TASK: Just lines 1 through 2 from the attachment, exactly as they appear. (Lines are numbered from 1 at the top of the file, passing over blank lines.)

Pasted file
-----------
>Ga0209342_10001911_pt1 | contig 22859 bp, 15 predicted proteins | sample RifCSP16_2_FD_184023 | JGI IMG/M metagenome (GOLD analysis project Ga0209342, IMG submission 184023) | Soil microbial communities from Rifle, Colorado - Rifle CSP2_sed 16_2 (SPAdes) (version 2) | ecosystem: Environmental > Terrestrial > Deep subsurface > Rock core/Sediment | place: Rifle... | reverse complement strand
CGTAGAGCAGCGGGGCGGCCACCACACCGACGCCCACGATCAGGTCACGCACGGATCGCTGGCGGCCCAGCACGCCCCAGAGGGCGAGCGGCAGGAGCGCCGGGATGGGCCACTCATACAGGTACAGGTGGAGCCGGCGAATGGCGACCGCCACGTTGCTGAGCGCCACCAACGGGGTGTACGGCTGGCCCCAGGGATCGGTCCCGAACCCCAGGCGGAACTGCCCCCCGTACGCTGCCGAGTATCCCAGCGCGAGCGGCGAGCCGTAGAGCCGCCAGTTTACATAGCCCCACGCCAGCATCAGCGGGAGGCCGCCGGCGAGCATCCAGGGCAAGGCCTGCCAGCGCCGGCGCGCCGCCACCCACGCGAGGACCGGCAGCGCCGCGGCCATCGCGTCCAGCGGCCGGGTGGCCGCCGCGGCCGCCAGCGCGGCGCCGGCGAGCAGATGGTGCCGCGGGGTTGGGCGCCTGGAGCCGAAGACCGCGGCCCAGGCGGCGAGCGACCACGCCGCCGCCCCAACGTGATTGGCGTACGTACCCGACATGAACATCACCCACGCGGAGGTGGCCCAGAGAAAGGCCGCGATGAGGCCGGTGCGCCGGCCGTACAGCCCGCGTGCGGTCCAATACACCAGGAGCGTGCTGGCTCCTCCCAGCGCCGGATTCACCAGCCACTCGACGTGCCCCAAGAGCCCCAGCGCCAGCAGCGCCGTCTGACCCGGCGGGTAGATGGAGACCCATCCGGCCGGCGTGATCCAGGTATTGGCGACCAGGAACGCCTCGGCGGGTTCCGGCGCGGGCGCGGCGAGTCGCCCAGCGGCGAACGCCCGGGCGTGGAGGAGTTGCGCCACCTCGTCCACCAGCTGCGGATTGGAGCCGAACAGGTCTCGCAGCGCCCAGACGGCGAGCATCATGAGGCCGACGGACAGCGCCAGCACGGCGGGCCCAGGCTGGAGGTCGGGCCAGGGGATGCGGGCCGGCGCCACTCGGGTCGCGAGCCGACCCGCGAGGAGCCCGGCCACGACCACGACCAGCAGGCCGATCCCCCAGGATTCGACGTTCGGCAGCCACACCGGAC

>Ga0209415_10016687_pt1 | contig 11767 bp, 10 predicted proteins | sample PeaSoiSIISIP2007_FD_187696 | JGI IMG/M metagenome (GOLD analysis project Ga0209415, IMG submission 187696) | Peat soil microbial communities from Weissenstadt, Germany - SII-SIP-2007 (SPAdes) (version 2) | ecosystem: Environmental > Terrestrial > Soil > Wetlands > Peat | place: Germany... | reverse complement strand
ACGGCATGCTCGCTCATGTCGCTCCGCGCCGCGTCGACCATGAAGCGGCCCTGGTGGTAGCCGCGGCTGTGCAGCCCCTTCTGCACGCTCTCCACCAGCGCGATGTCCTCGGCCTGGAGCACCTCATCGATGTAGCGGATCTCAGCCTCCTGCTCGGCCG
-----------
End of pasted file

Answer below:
>Ga0209342_10001911_pt1 | contig 22859 bp, 15 predicted proteins | sample RifCSP16_2_FD_184023 | JGI IMG/M metagenome (GOLD analysis project Ga0209342, IMG submission 184023) | Soil microbial communities from Rifle, Colorado - Rifle CSP2_sed 16_2 (SPAdes) (version 2) | ecosystem: Environmental > Terrestrial > Deep subsurface > Rock core/Sediment | place: Rifle... | reverse complement strand
CGTAGAGCAGCGGGGCGGCCACCACACCGACGCCCACGATCAGGTCACGCACGGATCGCTGGCGGCCCAGCACGCCCCAGAGGGCGAGCGGCAGGAGCGCCGGGATGGGCCACTCATACAGGTACAGGTGGAGCCGGCGAATGGCGACCGCCACGTTGCTGAGCGCCACCAACGGGGTGTACGGCTGGCCCCAGGGATCGGTCCCGAACCCCAGGCGGAACTGCCCCCCGTACGCTGCCGAGTATCCCAGCGCGAGCGGCGAGCCGTAGAGCCGCCAGTTTACATAGCCCCACGCCAGCATCAGCGGGAGGCCGCCGGCGAGCATCCAGGGCAAGGCCTGCCAGCGCCGGCGCGCCGCCACCCACGCGAGGACCGGCAGCGCCGCGGCCATCGCGTCCAGCGGCCGGGTGGCCGCCGCGGCCGCCAGCGCGGCGCCGGCGAGCAGATGGTGCCGCGGGGTTGGGCGCCTGGAGCCGAAGACCGCGGCCCAGGCGGCGAGCGACCACGCCGCCGCCCCAACGTGATTGGCGTACGTACCCGACATGAACATCACCCACGCGGAGGTGGCCCAGAGAAAGGCCGCGATGAGGCCGGTGCGCCGGCCGTACAGCCCGCGTGCGGTCCAATACACCAGGAGCGTGCTGGCTCCTCCCAGCGCCGGATTCACCAGCCACTCGACGTGCCCCAAGAGCCCCAGCGCCAGCAGCGCCGTCTGACCCGGCGGGTAGATGGAGACCCATCCGGCCGGCGTGATCCAGGTATTGGCGACCAGGAACGCCTCGGCGGGTTCCGGCGCGGGCGCGGCGAGTCGCCCAGCGGCGAACGCCCGGGCGTGGAGGAGTTGCGCCACCTCGTCCACCAGCTGCGGATTGGAGCCGAACAGGTCTCGCAGCGCCCAGACGGCGAGCATCATGAGGCCGACGGACAGCGCCAGCACGGCGGGCCCAGGCTGGAGGTCGGGCCAGGGGATGCGGGCCGGCGCCACTCGGGTCGCGAGCCGACCCGCGAGGAGCCCGGCCACGACCACGACCAGCAGGCCGATCCCCCAGGATTCGACGTTCGGCAGCCACACCGGAC